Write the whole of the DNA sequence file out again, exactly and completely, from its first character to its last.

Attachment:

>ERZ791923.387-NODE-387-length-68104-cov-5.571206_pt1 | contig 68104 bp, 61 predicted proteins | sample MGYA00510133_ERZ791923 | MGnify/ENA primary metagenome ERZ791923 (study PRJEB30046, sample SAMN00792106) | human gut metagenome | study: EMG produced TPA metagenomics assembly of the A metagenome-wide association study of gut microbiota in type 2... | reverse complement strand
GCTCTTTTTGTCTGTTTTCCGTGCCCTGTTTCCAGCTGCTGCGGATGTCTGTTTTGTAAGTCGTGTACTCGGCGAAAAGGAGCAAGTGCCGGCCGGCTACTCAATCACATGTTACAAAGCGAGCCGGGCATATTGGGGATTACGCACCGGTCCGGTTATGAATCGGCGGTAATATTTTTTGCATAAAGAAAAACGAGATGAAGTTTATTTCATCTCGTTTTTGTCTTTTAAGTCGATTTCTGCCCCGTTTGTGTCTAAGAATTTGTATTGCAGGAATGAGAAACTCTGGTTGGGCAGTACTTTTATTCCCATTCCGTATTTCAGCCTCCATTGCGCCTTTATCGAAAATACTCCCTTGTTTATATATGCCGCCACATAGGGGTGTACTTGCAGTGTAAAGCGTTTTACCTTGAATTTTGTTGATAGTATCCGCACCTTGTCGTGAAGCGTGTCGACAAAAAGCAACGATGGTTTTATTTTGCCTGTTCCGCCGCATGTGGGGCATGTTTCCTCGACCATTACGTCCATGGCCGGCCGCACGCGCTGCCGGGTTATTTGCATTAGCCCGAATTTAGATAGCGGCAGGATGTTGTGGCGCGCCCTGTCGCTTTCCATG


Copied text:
>ERZ791923.387-NODE-387-length-68104-cov-5.571206_pt1 | contig 68104 bp, 61 predicted proteins | sample MGYA00510133_ERZ791923 | MGnify/ENA primary metagenome ERZ791923 (study PRJEB30046, sample SAMN00792106) | human gut metagenome | study: EMG produced TPA metagenomics assembly of the A metagenome-wide association study of gut microbiota in type 2... | reverse complement strand
GCTCTTTTTGTCTGTTTTCCGTGCCCTGTTTCCAGCTGCTGCGGATGTCTGTTTTGTAAGTCGTGTACTCGGCGAAAAGGAGCAAGTGCCGGCCGGCTACTCAATCACATGTTACAAAGCGAGCCGGGCATATTGGGGATTACGCACCGGTCCGGTTATGAATCGGCGGTAATATTTTTTGCATAAAGAAAAACGAGATGAAGTTTATTTCATCTCGTTTTTGTCTTTTAAGTCGATTTCTGCCCCGTTTGTGTCTAAGAATTTGTATTGCAGGAATGAGAAACTCTGGTTGGGCAGTACTTTTATTCCCATTCCGTATTTCAGCCTCCATTGCGCCTTTATCGAAAATACTCCCTTGTTTATATATGCCGCCACATAGGGGTGTACTTGCAGTGTAAAGCGTTTTACCTTGAATTTTGTTGATAGTATCCGCACCTTGTCGTGAAGCGTGTCGACAAAAAGCAACGATGGTTTTATTTTGCCTGTTCCGCCGCATGTGGGGCATGTTTCCTCGACCATTACGTCCATGGCCGGCCGCACGCGCTGCCGGGTTATTTGCATTAGCCCGAATTTAGATAGCGGCAGGATGTTGTGGCGCGCCCTGTCGCTTTCCATG